Increasing global engagement. Young people also have the greatest opportunity to advocate for, and galvanize, collective action around the world. A Pew Research Center report found that a higher degree of social media usage among young people has led to greater political involvement; early Twitter employee Claire Diaz-Ortiz attributed this correlation to the fact that “living in an online world means that [millennials] have larger social networks, and thus larger social obligations, than [their] forefathers.” Social media sheds light on international issues and on the common backgrounds and perspectives of individuals in different corners of the world, thereby fostering a sense of global citizenship.
Indeed, a study by UCLA’s Higher Education Research Institute found that incoming US college freshmen in 2015 were more committed to political engagement than any cohort since the study began 50 years ago. Nearly 40 percent of freshmen surveyed indicated they wanted to be community leaders, and 60 percent stated that they were interested in improving their understanding of other countries and cultures. This interest—both in local communities and in the international system at large—means that young people are well positioned to stimulate the collective action necessary to tackle global issues, including the improvement of nuclear security on a multilateral level. It is little wonder, then, that major global advocacy initiatives such as Kony 2012 (an online video created to expose the Ugandan war criminal Joseph Kony) and ONE(which campaigns in favor of government initiatives to fight extreme poverty) have fostered global discourse.
In order for advocacy campaigns to effect real change, though, mechanisms must be developed to influence policy and aid international monitoring efforts. Lobbying campaigns can generate the political will necessary to reinvigorate stalled efforts aimed at improving nuclear security—such as the repatriation of fissile materials to the United States and Russia, or another attempt by the US Senate to ratify the Comprehensive Nuclear-Test-Ban Treaty. Collective action also presents an opportunity for ordinary citizens to leverage technology and assist international regulators; for example, physicists Christopher Stubbs and Sidney Drell have proposed that millions of people detect seismological activity on their smartphones to identify potential illicit nuclear tests.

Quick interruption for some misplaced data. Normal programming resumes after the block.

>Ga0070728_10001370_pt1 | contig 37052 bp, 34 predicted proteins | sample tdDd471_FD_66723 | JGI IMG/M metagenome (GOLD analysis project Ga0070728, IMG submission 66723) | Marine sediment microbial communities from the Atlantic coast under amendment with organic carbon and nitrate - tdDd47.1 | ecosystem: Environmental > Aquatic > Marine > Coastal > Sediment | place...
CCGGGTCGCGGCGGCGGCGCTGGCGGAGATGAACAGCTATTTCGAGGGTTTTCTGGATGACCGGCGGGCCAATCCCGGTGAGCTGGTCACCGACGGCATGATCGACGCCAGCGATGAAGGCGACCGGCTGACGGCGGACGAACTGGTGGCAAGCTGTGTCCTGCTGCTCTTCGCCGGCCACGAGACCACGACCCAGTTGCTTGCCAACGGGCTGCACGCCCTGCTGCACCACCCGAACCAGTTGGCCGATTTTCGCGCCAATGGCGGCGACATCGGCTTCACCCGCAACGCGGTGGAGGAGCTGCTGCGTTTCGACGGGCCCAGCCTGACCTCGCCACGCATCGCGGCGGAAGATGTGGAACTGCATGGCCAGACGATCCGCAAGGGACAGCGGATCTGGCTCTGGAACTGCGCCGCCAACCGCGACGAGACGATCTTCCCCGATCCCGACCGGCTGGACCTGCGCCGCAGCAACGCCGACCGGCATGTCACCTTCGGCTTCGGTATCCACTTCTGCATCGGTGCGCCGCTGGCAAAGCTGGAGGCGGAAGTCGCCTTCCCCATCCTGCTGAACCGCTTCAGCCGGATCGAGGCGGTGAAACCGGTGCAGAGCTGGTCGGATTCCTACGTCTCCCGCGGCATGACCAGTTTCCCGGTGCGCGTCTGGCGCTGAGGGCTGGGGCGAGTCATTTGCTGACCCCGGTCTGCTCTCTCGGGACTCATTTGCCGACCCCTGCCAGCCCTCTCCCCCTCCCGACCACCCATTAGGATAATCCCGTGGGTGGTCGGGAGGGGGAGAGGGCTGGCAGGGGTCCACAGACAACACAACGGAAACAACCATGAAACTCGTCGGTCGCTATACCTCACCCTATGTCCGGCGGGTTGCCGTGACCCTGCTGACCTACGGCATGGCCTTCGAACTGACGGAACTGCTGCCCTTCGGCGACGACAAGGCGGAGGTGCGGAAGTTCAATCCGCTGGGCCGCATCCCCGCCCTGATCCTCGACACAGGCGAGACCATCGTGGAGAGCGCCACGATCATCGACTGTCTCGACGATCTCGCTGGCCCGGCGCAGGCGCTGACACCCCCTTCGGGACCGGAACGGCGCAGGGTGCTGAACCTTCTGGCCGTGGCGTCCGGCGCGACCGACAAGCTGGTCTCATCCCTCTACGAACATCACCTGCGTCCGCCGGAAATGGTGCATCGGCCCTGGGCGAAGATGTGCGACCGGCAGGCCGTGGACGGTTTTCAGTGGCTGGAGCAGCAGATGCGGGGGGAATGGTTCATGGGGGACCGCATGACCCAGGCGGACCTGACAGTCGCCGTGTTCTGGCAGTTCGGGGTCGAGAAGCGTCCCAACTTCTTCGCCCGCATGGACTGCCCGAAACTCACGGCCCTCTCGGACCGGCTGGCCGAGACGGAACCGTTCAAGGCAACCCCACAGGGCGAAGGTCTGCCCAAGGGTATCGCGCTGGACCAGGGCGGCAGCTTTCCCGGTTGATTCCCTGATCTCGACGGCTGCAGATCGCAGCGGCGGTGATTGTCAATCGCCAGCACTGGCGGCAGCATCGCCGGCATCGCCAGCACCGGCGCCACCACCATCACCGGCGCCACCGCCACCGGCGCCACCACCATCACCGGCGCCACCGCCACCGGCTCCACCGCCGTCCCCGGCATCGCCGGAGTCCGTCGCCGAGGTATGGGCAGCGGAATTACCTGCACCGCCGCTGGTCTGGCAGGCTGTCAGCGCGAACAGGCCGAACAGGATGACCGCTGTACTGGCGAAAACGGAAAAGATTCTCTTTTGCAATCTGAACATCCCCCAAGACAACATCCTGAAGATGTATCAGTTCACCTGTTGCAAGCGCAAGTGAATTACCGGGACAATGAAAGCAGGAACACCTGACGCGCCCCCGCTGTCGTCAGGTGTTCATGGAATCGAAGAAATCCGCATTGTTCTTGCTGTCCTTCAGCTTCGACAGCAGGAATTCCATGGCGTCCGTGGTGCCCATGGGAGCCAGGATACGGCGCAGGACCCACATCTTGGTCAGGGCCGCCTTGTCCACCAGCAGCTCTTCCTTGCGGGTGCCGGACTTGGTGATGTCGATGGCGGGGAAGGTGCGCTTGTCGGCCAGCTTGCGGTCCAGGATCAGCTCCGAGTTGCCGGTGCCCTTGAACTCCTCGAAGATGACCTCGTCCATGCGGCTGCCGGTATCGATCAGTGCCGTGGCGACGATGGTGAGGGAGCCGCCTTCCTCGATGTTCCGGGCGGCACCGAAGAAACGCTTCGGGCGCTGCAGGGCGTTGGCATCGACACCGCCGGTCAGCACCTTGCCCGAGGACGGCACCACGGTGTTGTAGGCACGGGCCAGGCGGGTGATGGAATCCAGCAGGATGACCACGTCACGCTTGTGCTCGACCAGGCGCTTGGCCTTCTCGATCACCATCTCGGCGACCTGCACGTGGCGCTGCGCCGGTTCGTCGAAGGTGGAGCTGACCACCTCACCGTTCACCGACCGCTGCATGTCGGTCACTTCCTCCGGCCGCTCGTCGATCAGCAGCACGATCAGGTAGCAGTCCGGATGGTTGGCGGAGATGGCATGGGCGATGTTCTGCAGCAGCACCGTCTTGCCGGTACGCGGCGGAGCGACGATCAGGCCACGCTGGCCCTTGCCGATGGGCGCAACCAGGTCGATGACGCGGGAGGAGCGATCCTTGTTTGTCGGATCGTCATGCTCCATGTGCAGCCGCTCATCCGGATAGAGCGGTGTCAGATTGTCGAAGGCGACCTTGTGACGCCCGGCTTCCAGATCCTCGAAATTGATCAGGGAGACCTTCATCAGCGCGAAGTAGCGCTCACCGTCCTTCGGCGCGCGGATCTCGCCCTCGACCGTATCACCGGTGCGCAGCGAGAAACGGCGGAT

Prominent leaders in the nuclear security arena have taken notice of the opportunity to tap the next generation. For example, Lassina Zerbo, Executive Secretary of the Preparatory Commission for the Comprehensive Nuclear-Test-Ban Treaty Organization (CTBTO), recently announced the formation of a youth group as part of the CTBTO. (Ravi Patel, one of the authors of this essay, is a member of this youth group). Zerbo stated that he “believe[d] that the time has come to bring youth more firmly on board.”
One project led by the CTBTO youth initiative is to identify the benefits beyond security that can be derived from the treaty’s entry into force. The young researchers will present their findings during the Ministerial Meeting at the Forty-Sixth Session of the Preparatory Commission in June. Engaging the emerging generation reflects a realization that nuclear security challenges are multigenerational.
In his 1961 inaugural address, John F. Kennedy stated that, at a time when “man holds in his mortal hands the power to abolish all forms of… human life,” it was the obligation of “a new generation of Americans” to ensure peace and stability. Today, we are confident that another new generation has the ability to reduce—and ultimately perhaps eliminate—the existential threat that humankind still faces.